We knew from the start that major projects are not the place for staff to learn project management ‘in the field’. That’s a recipe for disaster. You wouldn’t want an ambulance driver learning to drive on the way to an emergency or a politician to learn to govern by becoming president (oh, right, bad example…). Learning from your mistakes is important for any project manager, but ideally you should cut your teeth on low risk projects!
Management and consultancy
For major, high profile, high risk projects – and for a local authority, changing everybody’s collection day most definitely falls into that category – you want experienced project managers who can bring their knowledge and training, their experience of managing projects and the tough lessons they’ve learned in the past.
Then they need the time and space to get on with it. All too often, staff already busy and under pressure with full workloads are expected to deliver major projects on top of everything else. This can be fine up to a point. We all learn to manage and prioritise our workloads. But if the project hits a problem or requires extra time and attention, if extra resources can’t be found then senior managers need to recognise that something has to give – either the project or the day job.
Good advance resource and project planning ensures staff can effectively manage major projects. This helps to avoid slippage in time frames, enables better risk management and a greater chance of success.
It’s rare, and probably unwise, to undertake route optimisation without advice from one of the many consulting companies who offer expertise, experience and access to bespoke software. Despite the reassurance this can bring, it doesn’t insulate the project manager from their responsibility to be on top of things. If something goes wrong (and it probably will somewhere down the line) the project manager needs to have enough understanding of the very complex processes involved to know what’s happened and what to do about it. You can’t outsource your responsibilities.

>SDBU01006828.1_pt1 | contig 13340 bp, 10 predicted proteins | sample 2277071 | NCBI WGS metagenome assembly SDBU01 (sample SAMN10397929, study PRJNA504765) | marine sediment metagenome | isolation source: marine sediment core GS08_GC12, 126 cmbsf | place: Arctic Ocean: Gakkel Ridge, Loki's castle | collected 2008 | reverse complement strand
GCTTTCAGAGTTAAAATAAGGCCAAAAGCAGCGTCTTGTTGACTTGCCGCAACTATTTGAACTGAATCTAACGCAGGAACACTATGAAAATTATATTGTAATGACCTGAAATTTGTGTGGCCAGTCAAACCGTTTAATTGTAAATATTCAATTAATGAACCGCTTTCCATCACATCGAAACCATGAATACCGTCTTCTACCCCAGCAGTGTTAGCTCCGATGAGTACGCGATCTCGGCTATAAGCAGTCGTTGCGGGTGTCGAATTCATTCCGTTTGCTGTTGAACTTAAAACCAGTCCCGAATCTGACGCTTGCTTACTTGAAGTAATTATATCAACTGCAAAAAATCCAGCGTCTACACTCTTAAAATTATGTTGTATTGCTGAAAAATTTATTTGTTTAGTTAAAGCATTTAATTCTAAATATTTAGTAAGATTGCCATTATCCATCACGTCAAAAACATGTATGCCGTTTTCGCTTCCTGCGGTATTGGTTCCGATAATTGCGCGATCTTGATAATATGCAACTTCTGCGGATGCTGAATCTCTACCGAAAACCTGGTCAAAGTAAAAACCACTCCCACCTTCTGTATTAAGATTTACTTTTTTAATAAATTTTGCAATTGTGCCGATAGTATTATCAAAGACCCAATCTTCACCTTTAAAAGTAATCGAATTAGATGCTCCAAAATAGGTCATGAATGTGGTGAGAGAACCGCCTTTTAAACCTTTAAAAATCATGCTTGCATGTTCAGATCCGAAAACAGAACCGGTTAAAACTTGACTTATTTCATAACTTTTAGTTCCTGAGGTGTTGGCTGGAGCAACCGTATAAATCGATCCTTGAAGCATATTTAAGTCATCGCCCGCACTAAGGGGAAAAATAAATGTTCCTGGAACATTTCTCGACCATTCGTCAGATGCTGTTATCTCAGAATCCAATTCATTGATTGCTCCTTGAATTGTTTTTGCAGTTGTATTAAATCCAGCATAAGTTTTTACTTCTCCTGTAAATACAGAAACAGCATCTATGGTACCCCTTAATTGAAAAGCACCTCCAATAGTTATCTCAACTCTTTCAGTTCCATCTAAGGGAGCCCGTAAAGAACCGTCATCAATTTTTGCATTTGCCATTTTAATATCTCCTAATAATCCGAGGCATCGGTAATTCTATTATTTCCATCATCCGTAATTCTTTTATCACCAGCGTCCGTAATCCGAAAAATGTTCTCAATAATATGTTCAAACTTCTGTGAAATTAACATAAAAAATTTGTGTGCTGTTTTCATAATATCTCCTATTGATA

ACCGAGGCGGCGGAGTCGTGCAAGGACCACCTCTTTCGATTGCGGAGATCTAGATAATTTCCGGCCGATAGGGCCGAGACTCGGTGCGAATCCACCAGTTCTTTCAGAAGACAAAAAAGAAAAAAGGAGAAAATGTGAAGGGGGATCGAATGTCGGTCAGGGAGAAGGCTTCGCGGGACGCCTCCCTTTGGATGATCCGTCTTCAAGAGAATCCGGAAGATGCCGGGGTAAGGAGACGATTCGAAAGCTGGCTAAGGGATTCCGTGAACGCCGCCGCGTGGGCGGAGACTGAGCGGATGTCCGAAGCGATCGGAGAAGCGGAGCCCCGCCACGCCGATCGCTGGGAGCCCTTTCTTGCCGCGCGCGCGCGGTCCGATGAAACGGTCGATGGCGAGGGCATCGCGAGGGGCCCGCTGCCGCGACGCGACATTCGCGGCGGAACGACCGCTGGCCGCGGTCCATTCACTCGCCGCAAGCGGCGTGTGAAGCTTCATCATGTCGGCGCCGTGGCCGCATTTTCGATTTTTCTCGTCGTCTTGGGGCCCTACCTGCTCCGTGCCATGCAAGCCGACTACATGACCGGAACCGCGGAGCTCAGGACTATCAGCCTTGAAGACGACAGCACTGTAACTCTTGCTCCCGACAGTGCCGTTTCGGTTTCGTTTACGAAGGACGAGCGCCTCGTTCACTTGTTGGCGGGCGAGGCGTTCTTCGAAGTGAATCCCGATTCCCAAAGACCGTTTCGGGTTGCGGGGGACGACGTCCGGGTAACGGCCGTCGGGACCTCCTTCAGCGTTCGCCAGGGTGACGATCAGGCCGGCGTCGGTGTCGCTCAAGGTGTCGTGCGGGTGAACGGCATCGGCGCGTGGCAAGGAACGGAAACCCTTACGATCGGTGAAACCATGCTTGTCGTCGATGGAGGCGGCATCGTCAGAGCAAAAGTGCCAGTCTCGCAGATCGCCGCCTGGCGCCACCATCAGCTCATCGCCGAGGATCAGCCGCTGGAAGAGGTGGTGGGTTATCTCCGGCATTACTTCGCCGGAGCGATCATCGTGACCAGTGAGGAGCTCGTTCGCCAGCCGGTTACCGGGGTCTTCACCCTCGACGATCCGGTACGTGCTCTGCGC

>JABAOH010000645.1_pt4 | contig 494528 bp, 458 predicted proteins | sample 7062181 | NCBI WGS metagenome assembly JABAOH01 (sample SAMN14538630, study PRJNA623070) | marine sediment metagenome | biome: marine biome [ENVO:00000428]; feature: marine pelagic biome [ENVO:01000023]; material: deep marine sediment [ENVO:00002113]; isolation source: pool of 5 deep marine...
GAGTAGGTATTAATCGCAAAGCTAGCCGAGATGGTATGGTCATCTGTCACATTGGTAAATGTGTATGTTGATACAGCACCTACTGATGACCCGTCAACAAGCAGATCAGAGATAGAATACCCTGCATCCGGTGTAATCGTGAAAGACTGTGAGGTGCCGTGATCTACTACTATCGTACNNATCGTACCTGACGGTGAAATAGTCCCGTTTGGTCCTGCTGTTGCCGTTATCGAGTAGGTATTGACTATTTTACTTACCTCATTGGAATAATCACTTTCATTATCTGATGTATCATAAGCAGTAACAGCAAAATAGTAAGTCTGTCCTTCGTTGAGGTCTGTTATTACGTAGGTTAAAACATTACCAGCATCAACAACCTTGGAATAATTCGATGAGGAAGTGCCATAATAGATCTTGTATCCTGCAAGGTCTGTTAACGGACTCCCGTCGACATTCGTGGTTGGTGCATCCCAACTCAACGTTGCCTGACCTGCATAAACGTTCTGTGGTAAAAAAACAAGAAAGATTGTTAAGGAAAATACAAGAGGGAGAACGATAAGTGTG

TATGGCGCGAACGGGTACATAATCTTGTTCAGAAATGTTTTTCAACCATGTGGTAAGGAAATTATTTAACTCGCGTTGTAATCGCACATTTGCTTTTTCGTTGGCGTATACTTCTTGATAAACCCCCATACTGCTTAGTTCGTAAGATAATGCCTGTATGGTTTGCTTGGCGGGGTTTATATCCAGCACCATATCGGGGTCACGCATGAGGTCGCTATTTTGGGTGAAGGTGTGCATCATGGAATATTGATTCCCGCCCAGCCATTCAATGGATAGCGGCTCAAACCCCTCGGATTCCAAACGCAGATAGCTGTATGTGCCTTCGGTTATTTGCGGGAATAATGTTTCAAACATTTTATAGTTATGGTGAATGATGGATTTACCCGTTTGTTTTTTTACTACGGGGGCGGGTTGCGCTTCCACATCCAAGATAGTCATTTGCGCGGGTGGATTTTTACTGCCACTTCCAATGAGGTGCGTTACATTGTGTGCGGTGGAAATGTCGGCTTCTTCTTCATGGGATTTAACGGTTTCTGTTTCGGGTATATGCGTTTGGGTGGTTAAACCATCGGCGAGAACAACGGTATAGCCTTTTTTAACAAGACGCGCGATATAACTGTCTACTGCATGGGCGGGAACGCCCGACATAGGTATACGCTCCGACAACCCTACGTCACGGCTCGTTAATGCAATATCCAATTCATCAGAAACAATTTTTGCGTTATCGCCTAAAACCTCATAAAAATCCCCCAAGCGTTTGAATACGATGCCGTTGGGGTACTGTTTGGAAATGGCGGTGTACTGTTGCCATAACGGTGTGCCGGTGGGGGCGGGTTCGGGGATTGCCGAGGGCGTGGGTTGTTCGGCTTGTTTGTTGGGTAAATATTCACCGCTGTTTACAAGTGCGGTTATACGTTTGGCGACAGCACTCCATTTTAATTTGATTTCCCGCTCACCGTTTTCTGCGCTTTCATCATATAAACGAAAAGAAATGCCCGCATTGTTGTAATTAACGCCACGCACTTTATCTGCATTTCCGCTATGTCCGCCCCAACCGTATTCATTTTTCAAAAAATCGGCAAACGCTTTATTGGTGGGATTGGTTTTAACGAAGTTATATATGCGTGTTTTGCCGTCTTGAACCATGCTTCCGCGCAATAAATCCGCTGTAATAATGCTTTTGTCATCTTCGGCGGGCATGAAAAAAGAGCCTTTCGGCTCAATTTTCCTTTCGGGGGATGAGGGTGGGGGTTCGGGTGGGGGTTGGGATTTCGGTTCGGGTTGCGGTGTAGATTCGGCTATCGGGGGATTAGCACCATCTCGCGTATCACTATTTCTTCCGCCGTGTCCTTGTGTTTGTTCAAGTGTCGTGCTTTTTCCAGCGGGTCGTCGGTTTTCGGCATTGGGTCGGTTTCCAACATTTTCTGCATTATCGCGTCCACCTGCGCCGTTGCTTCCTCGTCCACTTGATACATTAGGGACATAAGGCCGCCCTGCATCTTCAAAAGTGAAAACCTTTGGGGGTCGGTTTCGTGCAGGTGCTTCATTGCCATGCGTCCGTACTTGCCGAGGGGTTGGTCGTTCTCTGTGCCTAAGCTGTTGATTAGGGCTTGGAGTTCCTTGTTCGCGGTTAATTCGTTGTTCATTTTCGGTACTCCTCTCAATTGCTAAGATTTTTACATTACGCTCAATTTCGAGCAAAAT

Likewise, if you’re the consultant, your reputation is only as good as your last project. Stay on board right up to launch, through the launch and for a period beyond. Our consultants from Eunomia did, and we’re benefiting from it.
As the schedule change is becoming established ‘business as usual’ and residents adapt to their new collection days, we’re turning our focus to new priorities. The irony is that, having gained all this experience and learned so many lessons about re-routing, we probably won’t have to repeat the task for several years. That’s why I thought I’d share my experiences with those who will.
If that’s you, I of course wish you good luck. But if you plan well, put the right resources in place and seek out good advice, you won’t be relying too much on good luck to get you through.
Matthew Homer is Waste Strategy Manager at London Borough of Islington. Like other Isonomia authors, Matthew writes in a personal capacity.